Resilient leaders demonstrate the ability to lead when considerable ambiguity exists about the best way forward. They listen carefully to voices inside and outside the company for new information that might require a change of direction, and they think creatively about new ways of doing things.
6. Ethics and integrity
All business leaders interviewed for our study named ethics and integrity as the overarching competency. It’s not enough to have ethics policies; leaders need to show how ethics and integrity are embedded in company culture.
Integrating resilience into leadership development
Since we first interviewed business leaders for our 2012 paper, many of the leading companies have implemented the internal aspects of sustainability into their operations, and some advanced leaders have tried to fundamentally change the way they do business in terms of their core products and services.
Now their focus is on how to integrate these competencies into all stages of leadership development, from recruiting and promotions to rewards and incentives. Doing this helps companies respond to society’s expectations and it helps them innovate for the future.
This plays out in different ways. Barclays and GlaxoSmithKline — two companies that have weathered concerns about their ethics and culture — have integrated ethical considerations into sales and employee-incentive structures.
When it comes to leadership development, two things affect how companies develop their leaders: the changing nature of communications and new approaches to collaboration.
In the past, stakeholders were typically large organizations focused on specific issues; today’s stakeholders are more diffuse, often represented by individual citizens with greater influence due to the prevalence of social media. As a result, many companies are helping their leaders become more digitally savvy.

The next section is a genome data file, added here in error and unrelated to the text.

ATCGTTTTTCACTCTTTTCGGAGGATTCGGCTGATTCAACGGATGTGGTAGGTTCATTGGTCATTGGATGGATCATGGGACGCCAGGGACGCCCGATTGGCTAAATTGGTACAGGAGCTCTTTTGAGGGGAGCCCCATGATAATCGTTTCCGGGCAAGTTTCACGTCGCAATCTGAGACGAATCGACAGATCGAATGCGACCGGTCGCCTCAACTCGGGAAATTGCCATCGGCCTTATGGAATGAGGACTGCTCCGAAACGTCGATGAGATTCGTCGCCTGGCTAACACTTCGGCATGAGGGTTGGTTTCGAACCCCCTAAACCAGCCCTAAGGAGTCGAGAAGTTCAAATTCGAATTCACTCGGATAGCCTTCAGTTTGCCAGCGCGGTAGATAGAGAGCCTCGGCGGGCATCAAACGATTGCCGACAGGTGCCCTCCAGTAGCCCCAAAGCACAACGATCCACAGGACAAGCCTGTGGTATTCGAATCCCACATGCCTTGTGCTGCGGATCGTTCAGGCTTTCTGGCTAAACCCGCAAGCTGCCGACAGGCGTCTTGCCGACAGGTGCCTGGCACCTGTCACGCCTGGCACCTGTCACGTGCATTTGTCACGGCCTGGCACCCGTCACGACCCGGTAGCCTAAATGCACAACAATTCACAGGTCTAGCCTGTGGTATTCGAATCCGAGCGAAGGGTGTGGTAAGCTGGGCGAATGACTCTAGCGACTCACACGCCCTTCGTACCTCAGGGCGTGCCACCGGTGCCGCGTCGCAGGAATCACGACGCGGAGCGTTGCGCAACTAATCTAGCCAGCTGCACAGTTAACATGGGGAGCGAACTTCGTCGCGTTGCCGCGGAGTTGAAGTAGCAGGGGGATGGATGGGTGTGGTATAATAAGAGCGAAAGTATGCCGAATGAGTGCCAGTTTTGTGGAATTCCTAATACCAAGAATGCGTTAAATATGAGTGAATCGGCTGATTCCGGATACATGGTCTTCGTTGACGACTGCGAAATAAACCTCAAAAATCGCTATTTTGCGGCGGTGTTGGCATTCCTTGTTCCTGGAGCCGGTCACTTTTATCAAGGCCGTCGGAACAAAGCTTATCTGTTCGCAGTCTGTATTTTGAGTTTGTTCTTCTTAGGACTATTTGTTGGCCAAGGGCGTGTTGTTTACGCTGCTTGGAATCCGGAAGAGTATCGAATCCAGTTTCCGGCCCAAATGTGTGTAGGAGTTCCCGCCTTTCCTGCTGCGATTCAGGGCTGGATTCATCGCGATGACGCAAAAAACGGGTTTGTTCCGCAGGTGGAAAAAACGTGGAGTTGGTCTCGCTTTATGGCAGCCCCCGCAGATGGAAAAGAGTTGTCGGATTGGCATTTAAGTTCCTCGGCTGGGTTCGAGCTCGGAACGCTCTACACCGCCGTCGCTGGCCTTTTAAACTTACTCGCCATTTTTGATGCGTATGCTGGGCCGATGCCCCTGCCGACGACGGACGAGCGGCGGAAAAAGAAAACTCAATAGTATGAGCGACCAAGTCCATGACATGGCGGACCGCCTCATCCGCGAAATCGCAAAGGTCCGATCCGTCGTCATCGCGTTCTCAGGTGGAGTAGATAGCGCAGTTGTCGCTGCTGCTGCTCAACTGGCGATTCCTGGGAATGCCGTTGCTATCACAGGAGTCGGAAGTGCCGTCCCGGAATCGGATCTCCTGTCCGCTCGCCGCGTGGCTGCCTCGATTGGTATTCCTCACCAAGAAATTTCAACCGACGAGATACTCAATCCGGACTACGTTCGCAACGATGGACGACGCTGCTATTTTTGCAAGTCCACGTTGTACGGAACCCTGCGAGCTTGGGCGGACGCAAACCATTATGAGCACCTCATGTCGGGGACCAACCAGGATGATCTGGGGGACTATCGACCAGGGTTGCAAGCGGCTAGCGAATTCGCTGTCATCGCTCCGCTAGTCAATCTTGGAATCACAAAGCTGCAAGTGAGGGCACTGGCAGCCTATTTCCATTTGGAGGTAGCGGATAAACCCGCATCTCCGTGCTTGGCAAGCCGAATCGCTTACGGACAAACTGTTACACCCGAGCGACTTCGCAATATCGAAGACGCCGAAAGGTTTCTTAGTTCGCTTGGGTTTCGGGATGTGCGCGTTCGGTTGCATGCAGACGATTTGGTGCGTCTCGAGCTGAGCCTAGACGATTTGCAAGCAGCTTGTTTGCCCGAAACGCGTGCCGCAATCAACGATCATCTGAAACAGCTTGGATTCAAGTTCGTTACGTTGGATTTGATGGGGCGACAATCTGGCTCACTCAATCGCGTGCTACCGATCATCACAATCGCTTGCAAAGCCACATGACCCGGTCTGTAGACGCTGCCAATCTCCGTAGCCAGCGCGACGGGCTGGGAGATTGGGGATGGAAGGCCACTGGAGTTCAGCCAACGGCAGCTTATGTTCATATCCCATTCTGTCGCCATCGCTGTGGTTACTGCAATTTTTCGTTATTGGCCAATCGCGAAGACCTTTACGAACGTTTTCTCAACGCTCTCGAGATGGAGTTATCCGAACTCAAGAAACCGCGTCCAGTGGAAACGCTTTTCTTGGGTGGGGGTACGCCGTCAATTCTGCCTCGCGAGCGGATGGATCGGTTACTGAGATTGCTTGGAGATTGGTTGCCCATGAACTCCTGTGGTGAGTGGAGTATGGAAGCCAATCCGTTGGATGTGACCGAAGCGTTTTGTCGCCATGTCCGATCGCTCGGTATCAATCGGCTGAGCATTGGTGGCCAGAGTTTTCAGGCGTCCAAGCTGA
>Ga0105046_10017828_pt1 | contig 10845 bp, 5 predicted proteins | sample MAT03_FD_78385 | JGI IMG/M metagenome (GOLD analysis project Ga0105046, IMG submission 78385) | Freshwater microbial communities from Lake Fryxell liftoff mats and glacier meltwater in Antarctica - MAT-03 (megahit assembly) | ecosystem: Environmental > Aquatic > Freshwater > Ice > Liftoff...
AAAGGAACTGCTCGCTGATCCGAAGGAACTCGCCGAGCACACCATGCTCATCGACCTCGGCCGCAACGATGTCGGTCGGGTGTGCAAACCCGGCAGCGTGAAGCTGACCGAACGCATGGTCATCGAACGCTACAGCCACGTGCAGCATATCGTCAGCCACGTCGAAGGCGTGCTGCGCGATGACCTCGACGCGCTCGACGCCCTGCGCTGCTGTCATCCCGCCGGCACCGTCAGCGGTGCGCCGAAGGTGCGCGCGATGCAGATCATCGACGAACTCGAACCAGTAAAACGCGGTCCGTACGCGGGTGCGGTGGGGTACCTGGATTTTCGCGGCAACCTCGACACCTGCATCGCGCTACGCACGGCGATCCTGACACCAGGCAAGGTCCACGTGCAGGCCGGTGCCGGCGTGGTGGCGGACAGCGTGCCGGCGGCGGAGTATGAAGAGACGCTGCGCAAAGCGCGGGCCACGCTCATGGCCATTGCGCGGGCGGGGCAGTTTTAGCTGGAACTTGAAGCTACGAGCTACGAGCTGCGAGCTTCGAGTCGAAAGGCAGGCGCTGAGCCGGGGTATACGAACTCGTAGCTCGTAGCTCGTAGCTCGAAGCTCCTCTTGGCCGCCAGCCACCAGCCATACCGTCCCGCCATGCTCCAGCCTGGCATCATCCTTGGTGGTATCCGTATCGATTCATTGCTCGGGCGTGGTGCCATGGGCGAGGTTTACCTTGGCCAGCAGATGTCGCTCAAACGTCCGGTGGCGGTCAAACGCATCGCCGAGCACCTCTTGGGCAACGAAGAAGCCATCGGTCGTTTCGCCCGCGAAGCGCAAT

At Bain & Co. and Total, for instance, senior executives are “reverse mentored” by junior employees who are digital natives.
The nature of collaboration also has changed, moving from the public-private partnerships models we saw when writing our 2012 report to more collaboration across companies, industries and stakeholder groups.
To account for this trend in multifaceted collaboration, several companies are working with different industries, stakeholders, academic institutions, government and thought leaders on leadership-development programs that emulate the new “border-free” working environment.
One new example is the Forward Institute, launched in the U.K. in 2014 as the home of a fellowship that will act as the pre-eminent, cross-sector development experience for the next generation of leaders. Often, these programs include on-the-ground experience in emerging markets or with challenged local communities, to give leaders a deep personal experience of what the world looks like.
The leaders emerging from these programs report breakthroughs in understanding of how to navigate the future for themselves and their companies. They bring innovative ideas for the business and find themselves promoted more often than their colleagues.
Most leaders report a higher level of commitment to their companies and their potential to solve societal issues through their products and services.
There are many ways to help develop resilient leaders (a topic BSR will cover at its upcoming conference), and we have found that the companies that invest in these competencies help create not only resilient leaders but resilient companies that support a resilient world.